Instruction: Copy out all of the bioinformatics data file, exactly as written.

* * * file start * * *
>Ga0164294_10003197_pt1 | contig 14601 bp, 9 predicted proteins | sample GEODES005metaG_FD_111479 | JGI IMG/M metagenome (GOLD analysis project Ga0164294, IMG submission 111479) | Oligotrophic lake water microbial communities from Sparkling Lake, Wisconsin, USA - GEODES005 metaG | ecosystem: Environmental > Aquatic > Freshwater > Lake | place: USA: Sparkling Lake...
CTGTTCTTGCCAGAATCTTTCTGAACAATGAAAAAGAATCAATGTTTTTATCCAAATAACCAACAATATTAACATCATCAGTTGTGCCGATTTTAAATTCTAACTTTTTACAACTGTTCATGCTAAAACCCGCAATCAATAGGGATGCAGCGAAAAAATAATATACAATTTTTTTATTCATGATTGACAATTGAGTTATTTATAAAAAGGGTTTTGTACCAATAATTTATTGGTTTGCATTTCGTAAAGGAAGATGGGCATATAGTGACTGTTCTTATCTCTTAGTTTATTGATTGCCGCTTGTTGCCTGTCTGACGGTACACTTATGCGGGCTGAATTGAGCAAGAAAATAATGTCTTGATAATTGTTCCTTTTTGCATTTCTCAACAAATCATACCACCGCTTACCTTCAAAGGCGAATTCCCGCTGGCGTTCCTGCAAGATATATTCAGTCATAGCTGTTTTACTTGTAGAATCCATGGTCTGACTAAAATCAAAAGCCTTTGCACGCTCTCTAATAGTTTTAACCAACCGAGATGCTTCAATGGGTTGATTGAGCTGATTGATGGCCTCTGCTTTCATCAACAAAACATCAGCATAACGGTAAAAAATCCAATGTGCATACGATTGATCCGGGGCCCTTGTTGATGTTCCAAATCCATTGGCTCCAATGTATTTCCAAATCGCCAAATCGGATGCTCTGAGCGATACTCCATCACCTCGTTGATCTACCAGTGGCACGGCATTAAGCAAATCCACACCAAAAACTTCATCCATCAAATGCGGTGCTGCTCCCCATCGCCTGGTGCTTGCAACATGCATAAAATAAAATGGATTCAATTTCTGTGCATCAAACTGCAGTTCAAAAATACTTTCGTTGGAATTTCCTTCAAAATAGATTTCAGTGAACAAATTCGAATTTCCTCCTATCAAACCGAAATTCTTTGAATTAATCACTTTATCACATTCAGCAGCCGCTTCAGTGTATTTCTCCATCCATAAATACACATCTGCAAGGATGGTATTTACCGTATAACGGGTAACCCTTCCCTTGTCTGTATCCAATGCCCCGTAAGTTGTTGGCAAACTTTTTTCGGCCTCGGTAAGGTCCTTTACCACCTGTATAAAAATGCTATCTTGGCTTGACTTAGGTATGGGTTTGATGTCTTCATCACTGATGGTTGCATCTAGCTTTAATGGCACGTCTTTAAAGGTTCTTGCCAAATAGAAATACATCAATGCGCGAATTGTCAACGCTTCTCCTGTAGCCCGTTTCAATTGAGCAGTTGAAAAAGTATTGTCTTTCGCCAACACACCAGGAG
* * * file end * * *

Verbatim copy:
>Ga0164294_10003197_pt1 | contig 14601 bp, 9 predicted proteins | sample GEODES005metaG_FD_111479 | JGI IMG/M metagenome (GOLD analysis project Ga0164294, IMG submission 111479) | Oligotrophic lake water microbial communities from Sparkling Lake, Wisconsin, USA - GEODES005 metaG | ecosystem: Environmental > Aquatic > Freshwater > Lake | place: USA: Sparkling Lake...
CTGTTCTTGCCAGAATCTTTCTGAACAATGAAAAAGAATCAATGTTTTTATCCAAATAACCAACAATATTAACATCATCAGTTGTGCCGATTTTAAATTCTAACTTTTTACAACTGTTCATGCTAAAACCCGCAATCAATAGGGATGCAGCGAAAAAATAATATACAATTTTTTTATTCATGATTGACAATTGAGTTATTTATAAAAAGGGTTTTGTACCAATAATTTATTGGTTTGCATTTCGTAAAGGAAGATGGGCATATAGTGACTGTTCTTATCTCTTAGTTTATTGATTGCCGCTTGTTGCCTGTCTGACGGTACACTTATGCGGGCTGAATTGAGCAAGAAAATAATGTCTTGATAATTGTTCCTTTTTGCATTTCTCAACAAATCATACCACCGCTTACCTTCAAAGGCGAATTCCCGCTGGCGTTCCTGCAAGATATATTCAGTCATAGCTGTTTTACTTGTAGAATCCATGGTCTGACTAAAATCAAAAGCCTTTGCACGCTCTCTAATAGTTTTAACCAACCGAGATGCTTCAATGGGTTGATTGAGCTGATTGATGGCCTCTGCTTTCATCAACAAAACATCAGCATAACGGTAAAAAATCCAATGTGCATACGATTGATCCGGGGCCCTTGTTGATGTTCCAAATCCATTGGCTCCAATGTATTTCCAAATCGCCAAATCGGATGCTCTGAGCGATACTCCATCACCTCGTTGATCTACCAGTGGCACGGCATTAAGCAAATCCACACCAAAAACTTCATCCATCAAATGCGGTGCTGCTCCCCATCGCCTGGTGCTTGCAACATGCATAAAATAAAATGGATTCAATTTCTGTGCATCAAACTGCAGTTCAAAAATACTTTCGTTGGAATTTCCTTCAAAATAGATTTCAGTGAACAAATTCGAATTTCCTCCTATCAAACCGAAATTCTTTGAATTAATCACTTTATCACATTCAGCAGCCGCTTCAGTGTATTTCTCCATCCATAAATACACATCTGCAAGGATGGTATTTACCGTATAACGGGTAACCCTTCCCTTGTCTGTATCCAATGCCCCGTAAGTTGTTGGCAAACTTTTTTCGGCCTCGGTAAGGTCCTTTACCACCTGTATAAAAATGCTATCTTGGCTTGACTTAGGTATGGGTTTGATGTCTTCATCACTGATGGTTGCATCTAGCTTTAATGGCACGTCTTTAAAGGTTCTTGCCAAATAGAAATACATCAATGCGCGAATTGTCAACGCTTCTCCTGTAGCCCGTTTCAATTGAGCAGTTGAAAAAGTATTGTCTTTCGCCAACACACCAGGAG